As Phyllis Bennis notes, despite all the hypocrisy of US criticism of military intervention and the legitimate points about US baiting Russia into over extending itself to resist NATO expansion, its violent response through the invasion of Ukraine is wrong and dangerous. Our response to that invasion could make things far worse. (See Phyllis Bennis here)
In a recent FB post, an old friend (with extensive military background and a student of history) mentioned that perhaps the slow but continually growing Russian convoy is not a failure, but actually a Russian tactic to tempt US/NATO into an extremely dangerous escalation. Noting that his air attack buddies were salivating at the chance to get a crack at that sitting duck, he speculated that to do so could be exactly what Russia is seeking. Such an escalation could be just the thing for bringing China into the fight opening a Pacific front with an invasion of Taiwan. His speculation resonates as an accurate assessment. So, I think we should all check our armchair enthusiasm for escalation, despite all good intentions.
Here's the 2019 Rand Corporation piece "Extending Russia". I've seen referred to in a number of places and thought I'd take a look. It's over 350 pages, so I concentrated on sections related to Ukraine. Baiting Russia into overextending itself through escalating arms sales and more importantly talk of joining NATO is certainly part of the strategy explored for weakening Russia and strengthening US competitive advantage. It notes the extreme danger of this while exploring multiple "opportunities". Of the six options explored, Ukraine seems to be the option considered by Rand to have the greatest potential - and perhaps pose the highest risk, including escalation to a nuclear warfare.
Does Russia truly feel forced into invasion? If so, is it also playing US/NATO, feigning taking the "Extend Russia" bait - while actually baiting NATO/US into action that strengthens the China/Russia alliance and opens up a new front over Taiwan? Who would be extended then? If US/NATO enters the war (as if sanctions and sending arms are not already warfare) and that triggers China to take action against Taiwan, then it is the US that is overextended. Besides the extreme dangers of nuclear warfare, overextending the US into conflicts on two sides of the globe (after 20 years of wasteful and costly warfare in Iraq and Afghanistan) could be how Russia and China defeat the US economically if not militarily.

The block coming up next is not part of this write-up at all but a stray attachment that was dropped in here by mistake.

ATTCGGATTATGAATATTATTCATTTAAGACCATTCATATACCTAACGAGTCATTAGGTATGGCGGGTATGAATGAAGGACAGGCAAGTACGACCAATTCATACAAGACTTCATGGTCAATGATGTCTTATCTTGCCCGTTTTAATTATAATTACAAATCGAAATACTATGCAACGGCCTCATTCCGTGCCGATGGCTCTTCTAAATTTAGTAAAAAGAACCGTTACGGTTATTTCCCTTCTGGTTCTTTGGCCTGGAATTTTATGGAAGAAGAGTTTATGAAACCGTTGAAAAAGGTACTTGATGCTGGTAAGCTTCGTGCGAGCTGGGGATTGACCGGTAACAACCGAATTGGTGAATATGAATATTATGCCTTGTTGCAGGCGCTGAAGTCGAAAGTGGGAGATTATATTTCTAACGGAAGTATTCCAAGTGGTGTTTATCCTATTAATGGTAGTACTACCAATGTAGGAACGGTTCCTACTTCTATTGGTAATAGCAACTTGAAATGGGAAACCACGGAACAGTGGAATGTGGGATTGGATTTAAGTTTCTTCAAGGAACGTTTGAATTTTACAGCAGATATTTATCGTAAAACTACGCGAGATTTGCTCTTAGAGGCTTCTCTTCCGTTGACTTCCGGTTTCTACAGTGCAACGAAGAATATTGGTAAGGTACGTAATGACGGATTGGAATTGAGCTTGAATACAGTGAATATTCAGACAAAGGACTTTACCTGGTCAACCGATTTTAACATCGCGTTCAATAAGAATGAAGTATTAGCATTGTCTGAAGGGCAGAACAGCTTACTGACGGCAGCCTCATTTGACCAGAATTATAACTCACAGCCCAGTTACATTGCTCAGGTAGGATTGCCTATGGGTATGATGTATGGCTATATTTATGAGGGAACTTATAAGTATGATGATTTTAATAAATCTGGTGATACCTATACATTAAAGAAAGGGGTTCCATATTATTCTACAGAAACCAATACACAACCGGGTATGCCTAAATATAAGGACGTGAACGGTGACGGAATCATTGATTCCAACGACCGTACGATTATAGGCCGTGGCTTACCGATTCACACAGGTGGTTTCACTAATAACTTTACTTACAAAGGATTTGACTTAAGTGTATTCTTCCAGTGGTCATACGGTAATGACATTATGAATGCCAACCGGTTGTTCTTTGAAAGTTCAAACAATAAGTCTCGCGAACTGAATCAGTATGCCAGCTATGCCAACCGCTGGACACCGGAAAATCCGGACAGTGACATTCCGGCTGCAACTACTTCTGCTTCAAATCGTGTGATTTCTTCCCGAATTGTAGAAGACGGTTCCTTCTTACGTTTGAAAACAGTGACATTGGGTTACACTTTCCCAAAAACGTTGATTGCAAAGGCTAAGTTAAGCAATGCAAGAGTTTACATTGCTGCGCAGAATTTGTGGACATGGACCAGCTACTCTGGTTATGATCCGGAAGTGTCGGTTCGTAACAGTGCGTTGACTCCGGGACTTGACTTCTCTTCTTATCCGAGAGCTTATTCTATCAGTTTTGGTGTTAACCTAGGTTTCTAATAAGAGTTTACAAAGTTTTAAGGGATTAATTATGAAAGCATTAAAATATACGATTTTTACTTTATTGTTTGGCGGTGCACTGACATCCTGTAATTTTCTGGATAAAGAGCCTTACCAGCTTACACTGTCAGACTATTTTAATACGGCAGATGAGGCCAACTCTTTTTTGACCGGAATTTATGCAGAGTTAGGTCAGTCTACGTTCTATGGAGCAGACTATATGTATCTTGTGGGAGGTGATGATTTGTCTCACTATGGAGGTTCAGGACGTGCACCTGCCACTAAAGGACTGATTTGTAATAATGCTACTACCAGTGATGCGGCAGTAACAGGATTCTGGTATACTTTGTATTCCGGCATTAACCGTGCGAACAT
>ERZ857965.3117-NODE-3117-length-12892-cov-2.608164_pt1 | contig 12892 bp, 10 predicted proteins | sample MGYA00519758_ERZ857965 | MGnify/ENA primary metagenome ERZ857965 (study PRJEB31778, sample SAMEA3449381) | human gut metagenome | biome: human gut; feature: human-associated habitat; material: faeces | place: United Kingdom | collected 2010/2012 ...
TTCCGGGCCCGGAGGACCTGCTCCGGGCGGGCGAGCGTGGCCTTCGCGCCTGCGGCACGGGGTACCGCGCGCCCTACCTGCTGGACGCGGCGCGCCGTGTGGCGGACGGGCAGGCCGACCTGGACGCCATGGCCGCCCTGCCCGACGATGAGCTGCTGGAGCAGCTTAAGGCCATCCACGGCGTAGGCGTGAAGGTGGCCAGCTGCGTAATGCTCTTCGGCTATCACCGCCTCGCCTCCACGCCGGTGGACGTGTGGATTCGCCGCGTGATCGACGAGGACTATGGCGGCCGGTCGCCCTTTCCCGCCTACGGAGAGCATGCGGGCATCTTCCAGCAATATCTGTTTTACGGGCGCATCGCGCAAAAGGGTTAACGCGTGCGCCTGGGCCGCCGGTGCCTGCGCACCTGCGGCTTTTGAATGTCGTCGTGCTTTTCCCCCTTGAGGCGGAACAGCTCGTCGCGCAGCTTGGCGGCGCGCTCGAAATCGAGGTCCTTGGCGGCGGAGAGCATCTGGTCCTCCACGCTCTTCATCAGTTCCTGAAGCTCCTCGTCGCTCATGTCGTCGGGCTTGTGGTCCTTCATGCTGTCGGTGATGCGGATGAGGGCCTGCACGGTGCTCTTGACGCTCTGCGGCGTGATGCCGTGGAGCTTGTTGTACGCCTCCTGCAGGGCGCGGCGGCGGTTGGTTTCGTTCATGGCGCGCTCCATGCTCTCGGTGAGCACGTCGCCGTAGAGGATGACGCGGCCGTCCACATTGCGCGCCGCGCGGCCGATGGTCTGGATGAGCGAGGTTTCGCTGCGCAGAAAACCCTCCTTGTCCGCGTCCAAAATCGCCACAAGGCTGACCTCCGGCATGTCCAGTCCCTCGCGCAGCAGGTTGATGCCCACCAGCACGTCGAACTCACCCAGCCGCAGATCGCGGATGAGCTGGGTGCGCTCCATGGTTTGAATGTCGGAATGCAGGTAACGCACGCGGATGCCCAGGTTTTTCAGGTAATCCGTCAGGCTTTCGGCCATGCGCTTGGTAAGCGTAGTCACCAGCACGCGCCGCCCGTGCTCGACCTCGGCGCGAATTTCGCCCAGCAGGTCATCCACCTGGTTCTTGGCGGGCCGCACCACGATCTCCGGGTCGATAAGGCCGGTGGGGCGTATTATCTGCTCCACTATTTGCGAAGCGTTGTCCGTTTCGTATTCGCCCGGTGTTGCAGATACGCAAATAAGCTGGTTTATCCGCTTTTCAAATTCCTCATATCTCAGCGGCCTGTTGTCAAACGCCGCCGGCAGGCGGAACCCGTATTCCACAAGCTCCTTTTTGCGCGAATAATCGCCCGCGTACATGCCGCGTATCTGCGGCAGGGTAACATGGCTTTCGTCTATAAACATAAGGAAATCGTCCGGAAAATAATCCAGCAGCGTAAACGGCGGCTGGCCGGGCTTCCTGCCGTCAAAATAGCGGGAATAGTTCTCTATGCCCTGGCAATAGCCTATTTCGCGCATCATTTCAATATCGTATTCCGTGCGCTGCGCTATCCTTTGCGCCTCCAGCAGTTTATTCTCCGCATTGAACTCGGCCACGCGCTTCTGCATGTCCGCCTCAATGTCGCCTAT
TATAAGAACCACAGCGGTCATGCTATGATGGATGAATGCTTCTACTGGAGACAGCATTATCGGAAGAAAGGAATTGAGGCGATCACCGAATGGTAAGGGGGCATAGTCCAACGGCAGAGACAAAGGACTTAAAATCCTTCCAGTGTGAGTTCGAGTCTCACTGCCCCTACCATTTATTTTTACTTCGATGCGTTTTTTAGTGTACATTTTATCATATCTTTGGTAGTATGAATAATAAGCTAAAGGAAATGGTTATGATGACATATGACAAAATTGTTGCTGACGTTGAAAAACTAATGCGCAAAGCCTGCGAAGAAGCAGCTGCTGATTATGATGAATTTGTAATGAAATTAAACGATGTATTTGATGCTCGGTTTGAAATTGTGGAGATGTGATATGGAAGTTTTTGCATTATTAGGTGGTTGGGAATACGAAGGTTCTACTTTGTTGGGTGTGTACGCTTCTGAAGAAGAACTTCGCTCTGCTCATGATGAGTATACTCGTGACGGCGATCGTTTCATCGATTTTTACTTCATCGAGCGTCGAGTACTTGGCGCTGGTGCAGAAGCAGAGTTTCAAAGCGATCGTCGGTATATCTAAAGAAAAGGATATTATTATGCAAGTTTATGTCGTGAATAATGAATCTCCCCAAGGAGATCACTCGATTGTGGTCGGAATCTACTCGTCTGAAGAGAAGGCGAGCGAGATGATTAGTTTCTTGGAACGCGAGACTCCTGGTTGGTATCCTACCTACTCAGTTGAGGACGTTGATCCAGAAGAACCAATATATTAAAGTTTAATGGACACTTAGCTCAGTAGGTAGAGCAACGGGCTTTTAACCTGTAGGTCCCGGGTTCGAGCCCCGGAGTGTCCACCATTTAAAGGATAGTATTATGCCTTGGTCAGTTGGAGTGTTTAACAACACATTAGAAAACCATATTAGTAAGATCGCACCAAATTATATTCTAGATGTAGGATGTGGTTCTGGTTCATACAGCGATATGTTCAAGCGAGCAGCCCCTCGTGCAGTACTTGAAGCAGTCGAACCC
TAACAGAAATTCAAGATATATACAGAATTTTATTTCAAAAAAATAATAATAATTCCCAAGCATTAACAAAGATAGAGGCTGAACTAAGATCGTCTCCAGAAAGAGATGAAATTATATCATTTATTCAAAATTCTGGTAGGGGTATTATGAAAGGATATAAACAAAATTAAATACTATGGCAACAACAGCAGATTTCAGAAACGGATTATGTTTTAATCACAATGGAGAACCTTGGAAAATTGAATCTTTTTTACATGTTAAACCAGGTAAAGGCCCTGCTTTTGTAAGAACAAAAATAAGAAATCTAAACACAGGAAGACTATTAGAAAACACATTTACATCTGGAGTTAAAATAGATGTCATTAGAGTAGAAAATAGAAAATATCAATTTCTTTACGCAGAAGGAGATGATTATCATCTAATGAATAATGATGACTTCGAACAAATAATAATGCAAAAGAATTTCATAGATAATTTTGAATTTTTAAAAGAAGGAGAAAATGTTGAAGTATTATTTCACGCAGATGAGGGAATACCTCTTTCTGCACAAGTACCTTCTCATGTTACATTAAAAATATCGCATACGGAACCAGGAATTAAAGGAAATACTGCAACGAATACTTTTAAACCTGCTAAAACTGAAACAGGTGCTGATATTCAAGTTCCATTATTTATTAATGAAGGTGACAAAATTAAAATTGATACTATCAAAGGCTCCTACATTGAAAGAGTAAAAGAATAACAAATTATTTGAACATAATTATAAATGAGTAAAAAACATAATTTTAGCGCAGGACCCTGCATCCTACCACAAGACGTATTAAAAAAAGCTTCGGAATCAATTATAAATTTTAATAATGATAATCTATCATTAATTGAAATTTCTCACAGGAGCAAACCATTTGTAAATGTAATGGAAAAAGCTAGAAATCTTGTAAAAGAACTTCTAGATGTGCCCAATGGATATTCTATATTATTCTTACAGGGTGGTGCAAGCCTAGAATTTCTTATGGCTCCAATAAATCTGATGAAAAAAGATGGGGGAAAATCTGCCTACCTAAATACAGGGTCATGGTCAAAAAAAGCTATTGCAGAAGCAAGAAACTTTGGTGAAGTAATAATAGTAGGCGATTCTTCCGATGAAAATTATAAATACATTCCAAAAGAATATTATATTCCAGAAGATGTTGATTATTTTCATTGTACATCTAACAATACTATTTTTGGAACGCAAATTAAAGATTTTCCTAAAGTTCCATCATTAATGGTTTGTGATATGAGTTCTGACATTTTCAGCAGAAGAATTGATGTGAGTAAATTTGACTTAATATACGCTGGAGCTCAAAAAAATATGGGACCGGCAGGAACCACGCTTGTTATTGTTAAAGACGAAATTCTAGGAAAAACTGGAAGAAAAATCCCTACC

A world war - even if it avoided the use of nuclear weapons, i.e. total annihilation - would most assuredly deny the US its current historic opportunity to make investments in infrastructure, climate resilience and broaden economic opportunity for rural and historically marginalized (BIPOC) communities. Undoing the most negative impacts of 45 years of neoliberal capitalism, reshoring manufacturing, diversifying agriculture could do a great deal to deescalate the polarization in our own society which has nearly paralyzed us already, turning Americans against each other. More war and further domestic austerity would only fuel these dangerous internal threats - further weakening the US in relationship to Russia and China.
Therefore, we in the US and our allies around the globe need to be extremely careful to avoid any further militarization of this conflict. Not bombing the convoy - refusing to take the bait - is a sign of strength not weakness. Understanding how we got into this, who the players are and putting all energy into deescalation may be our only hope - not just for getting Russia to withdraw - but also for building a better US and a more just and liveable world for future generations everywhere.
More links below:
My strategy mentor Chuck Spinney shared this powerful piece by historian W.R.Polk...
as well as this article that puts some context around the Ukrainian militias to whom arms are flowing.
More on US involvement in Ukraine
Al Jazeera explored the issue of neo-nazi militias a few days ago in this piece.